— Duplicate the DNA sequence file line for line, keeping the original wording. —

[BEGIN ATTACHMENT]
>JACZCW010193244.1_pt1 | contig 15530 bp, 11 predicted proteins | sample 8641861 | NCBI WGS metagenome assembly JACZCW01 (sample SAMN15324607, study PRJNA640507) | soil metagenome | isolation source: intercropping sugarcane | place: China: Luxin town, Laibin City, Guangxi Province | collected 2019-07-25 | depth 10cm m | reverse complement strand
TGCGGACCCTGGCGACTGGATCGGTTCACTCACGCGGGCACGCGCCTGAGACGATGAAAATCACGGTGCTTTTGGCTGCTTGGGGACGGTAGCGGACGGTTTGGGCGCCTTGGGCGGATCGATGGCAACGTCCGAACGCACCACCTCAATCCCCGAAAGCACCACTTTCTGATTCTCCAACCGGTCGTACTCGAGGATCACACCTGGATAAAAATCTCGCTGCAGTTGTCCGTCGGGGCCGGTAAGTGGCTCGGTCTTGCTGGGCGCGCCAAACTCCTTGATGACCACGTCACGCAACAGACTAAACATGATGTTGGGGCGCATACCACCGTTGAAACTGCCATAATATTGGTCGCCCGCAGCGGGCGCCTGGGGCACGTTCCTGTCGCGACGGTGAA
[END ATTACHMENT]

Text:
>JACZCW010193244.1_pt1 | contig 15530 bp, 11 predicted proteins | sample 8641861 | NCBI WGS metagenome assembly JACZCW01 (sample SAMN15324607, study PRJNA640507) | soil metagenome | isolation source: intercropping sugarcane | place: China: Luxin town, Laibin City, Guangxi Province | collected 2019-07-25 | depth 10cm m | reverse complement strand
TGCGGACCCTGGCGACTGGATCGGTTCACTCACGCGGGCACGCGCCTGAGACGATGAAAATCACGGTGCTTTTGGCTGCTTGGGGACGGTAGCGGACGGTTTGGGCGCCTTGGGCGGATCGATGGCAACGTCCGAACGCACCACCTCAATCCCCGAAAGCACCACTTTCTGATTCTCCAACCGGTCGTACTCGAGGATCACACCTGGATAAAAATCTCGCTGCAGTTGTCCGTCGGGGCCGGTAAGTGGCTCGGTCTTGCTGGGCGCGCCAAACTCCTTGATGACCACGTCACGCAACAGACTAAACATGATGTTGGGGCGCATACCACCGTTGAAACTGCCATAATATTGGTCGCCCGCAGCGGGCGCCTGGGGCACGTTCCTGTCGCGACGGTGAA